country, were developed, to the credit of this, and to the admiration of other nations. Religion and her altars were preserved from profanation—temples of literature and sci. ence were founded and patronized-and, an immense population spread into the western wilderness, carrying the habits of industry and enterprize, and the principles of civil liberty. The people flocked to the republican standard; and, the result of the second election, demonstrated, that republican principles had taken deep root in their affections.

The game was up. Republicanism could not be overthrown; and, we hear nothing more from our correspondent, about the abandoned “ Rake, Democracy.” A long and portentous silence enşues, interrupted occasionally by a small gun in the shape of a poetical lampoon, which, like the scattered fire of a retreating enemy, shews more of imbecile malice, than of magnanimous courage.

It would be a curious investigation to look minutely into the chasm of years, in this correspondence. But, the secret workings of the passions--the humbled pride--the stifled hatred and resentmentấthe writhings and agonies of conflicting desires, must be left to conjecture. The result only is known. Unconquerable ambition gained a victory, et omnia alia cedant. To this triumphant passion, truth, consistency, former principles, and gratitude to former friends, associates and supporters, must yield.

Mr. Adams has laid it down as a principle* that “ if a family, which has been high in office, and splendid in wealth falls into decay, from profligacy, folly, vice or misfortune, they generally turn Democrats, and court the lowest of the people, with an ardour, an art, a skill and consequently with a success, which no vulgar Democrat can attain." Upon this principle, the irrevocable decision is taken, and conversion to democracy is re

* Vide Letter VI.

and 66

solved upon, as the only means of recovery, by his family, of departed power. It does not appear, whether this, conversion was a gradual work, or whether it came in a blaze of lightning like that of his " exemplar Paul.”* The only account furnished by Mr. Adams, is, “they cannot sink me lower than the bottom, and I have been safely landed there these eight years." "I will not die for nothing,"

my SONS are very much delighted, that I have taken the subject up.” The speculation was without hazard.Nothing to lose; but the possibility, if not the prospect of “ a success, which no vulgar Democrat can attain”! Who would not embark with such odds in his favour?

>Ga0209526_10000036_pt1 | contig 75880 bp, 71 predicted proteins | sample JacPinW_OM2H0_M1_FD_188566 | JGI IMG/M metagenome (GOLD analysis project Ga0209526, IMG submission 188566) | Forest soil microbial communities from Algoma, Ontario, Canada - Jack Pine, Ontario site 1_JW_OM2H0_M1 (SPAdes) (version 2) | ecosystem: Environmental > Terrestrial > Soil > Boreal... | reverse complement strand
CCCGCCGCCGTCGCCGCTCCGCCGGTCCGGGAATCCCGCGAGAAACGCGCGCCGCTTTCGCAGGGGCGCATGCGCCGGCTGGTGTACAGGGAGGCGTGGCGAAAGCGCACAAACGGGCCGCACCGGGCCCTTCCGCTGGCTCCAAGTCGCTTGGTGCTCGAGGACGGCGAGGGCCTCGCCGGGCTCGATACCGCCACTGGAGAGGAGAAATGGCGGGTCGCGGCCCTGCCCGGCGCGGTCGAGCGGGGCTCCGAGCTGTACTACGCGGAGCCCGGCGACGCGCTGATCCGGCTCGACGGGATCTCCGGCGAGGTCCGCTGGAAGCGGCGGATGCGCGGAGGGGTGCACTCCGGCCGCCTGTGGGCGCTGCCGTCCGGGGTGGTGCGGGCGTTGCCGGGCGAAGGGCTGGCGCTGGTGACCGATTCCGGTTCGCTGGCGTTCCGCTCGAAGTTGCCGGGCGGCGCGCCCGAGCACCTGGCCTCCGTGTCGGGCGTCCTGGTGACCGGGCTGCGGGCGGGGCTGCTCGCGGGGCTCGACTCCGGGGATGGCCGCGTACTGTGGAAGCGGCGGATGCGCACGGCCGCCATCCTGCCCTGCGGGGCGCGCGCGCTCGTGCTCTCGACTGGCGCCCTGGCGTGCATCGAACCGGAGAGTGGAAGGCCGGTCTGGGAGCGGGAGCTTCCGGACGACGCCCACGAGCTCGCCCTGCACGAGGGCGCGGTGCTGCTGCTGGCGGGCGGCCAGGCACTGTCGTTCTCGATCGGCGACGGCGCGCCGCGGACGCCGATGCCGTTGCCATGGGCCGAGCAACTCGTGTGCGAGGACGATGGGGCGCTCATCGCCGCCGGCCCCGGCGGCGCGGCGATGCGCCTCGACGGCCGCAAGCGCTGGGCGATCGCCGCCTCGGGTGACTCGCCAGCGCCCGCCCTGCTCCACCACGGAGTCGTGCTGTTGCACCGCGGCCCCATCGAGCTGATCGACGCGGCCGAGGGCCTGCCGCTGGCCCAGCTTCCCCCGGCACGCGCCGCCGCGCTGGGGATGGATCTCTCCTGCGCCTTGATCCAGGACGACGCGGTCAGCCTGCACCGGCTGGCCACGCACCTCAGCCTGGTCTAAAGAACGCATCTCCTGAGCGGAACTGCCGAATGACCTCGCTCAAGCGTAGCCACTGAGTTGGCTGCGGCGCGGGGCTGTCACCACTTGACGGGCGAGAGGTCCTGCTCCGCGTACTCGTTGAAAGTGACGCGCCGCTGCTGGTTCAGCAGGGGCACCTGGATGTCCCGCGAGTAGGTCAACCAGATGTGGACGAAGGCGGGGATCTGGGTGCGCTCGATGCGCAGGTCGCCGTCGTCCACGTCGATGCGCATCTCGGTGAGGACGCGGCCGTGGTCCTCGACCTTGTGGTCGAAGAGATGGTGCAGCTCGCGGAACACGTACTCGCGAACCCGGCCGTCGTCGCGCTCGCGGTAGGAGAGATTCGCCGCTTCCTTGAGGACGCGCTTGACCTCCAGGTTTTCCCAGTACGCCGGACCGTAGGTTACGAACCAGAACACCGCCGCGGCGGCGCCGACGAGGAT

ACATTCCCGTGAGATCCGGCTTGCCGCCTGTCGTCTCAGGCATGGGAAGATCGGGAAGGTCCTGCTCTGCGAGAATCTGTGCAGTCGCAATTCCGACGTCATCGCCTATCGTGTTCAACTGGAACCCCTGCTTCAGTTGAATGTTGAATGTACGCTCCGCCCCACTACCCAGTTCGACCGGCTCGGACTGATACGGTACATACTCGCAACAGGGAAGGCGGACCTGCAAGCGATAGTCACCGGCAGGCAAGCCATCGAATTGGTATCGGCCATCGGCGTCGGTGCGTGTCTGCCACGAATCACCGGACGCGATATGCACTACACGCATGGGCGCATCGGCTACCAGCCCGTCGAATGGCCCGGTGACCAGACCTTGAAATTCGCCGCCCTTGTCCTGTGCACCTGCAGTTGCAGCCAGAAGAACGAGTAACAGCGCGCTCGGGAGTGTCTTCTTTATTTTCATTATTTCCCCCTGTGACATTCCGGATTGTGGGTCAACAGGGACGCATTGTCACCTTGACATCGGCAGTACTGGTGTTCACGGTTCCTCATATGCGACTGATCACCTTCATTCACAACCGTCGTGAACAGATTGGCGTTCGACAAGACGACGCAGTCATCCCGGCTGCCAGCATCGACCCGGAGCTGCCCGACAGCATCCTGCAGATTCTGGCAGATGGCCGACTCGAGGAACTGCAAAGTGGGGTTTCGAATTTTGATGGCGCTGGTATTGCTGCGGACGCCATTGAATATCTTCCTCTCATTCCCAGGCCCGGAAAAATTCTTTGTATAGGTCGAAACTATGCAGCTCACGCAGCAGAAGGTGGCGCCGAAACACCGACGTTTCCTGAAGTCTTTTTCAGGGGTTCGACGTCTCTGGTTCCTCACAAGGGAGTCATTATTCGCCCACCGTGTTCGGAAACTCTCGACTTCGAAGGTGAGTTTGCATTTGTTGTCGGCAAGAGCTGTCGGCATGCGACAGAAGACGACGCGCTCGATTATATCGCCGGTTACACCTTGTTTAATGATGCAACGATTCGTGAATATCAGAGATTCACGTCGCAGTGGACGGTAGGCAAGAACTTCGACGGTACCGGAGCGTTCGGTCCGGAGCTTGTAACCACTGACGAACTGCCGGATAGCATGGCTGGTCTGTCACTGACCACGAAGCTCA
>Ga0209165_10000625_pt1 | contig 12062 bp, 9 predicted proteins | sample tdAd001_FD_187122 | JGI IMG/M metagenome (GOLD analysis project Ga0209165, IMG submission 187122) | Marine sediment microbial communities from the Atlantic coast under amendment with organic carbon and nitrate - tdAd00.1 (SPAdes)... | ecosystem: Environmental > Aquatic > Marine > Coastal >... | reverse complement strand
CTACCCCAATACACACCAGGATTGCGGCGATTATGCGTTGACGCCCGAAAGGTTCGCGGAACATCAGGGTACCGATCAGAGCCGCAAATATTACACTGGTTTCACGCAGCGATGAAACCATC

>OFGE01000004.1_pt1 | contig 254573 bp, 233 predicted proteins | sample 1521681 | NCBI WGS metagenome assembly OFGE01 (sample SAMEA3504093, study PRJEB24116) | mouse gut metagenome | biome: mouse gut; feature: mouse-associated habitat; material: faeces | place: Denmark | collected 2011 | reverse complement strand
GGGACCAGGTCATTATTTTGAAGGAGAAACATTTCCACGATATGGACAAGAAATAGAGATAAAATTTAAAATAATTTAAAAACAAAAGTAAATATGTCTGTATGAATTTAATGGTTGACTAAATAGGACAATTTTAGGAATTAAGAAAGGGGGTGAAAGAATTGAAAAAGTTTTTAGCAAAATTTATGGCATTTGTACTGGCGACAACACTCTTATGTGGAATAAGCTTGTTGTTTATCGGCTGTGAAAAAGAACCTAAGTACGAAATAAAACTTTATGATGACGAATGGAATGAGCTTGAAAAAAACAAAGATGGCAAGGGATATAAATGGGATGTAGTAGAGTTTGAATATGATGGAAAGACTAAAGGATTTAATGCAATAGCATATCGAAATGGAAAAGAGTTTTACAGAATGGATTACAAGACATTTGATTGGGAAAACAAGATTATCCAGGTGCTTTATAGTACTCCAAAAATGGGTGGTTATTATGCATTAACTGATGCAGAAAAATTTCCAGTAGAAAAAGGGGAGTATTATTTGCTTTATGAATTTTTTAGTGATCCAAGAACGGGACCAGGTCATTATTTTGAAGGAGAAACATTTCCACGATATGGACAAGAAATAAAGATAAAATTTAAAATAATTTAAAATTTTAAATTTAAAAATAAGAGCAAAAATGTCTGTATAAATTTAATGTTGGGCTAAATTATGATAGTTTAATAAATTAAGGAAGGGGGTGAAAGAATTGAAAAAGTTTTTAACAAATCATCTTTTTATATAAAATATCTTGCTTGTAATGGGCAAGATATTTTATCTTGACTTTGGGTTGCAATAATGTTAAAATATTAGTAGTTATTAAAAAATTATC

The time for the explosion arrives—the volcano bursts, and red-hot streams of lava are poured through the columns of the Boston Patriot, sweeping away characters, and burying the peace of families, in their march. The destroying spirit has gone forth; and, nothing can arrest his career. The sanctuary of the dead is violated. The ashes of him, who once wielded the sword, and fought our battles by the side of our Washington-Those ashes, which once were animated by the celestial fire of genius and eloquence, are drawn from their repose and scattered in the winds. The distinguished individuals of the party, which raised him to power, now that its ascendency is gone, have become “ British Bears and Tory Tigers," and must be hunted dową. The French have become a very clever people; but, John Bull has turned his dreadful eye-balls upon us, and will ere long trample us in the dust.“ Democracy” has become a Deity and its 66 Islam” a vicegerent,—and, “I and Jefferson have always been friends”—Ecce, nos, poma natamus !

My countrymen, it would be trifling with your feelings to pursue the analysis further. It would be offering indignity

* No irreverent allusion to the apostle, is intended. Mr. A. uses the expression in application to himself,

to your good sense and discernment, to draw the inferences and explain the great end and design of this and a simultaneous conversion. They are written in flaming characters upon the front of the transaction. Let the voice of reason and of patriotism be heard. They make their solemn appeal, to the democracy of Maine-to the republicans of NewHampshire-to the freemen of the Green Mountains-to the whole people of this nation, to pause and consider, whether it be safe to engraft a Scion of this old Stock in our tree of liberty-where, it might shoot up in rank luxuriance and opershadow and destroy it.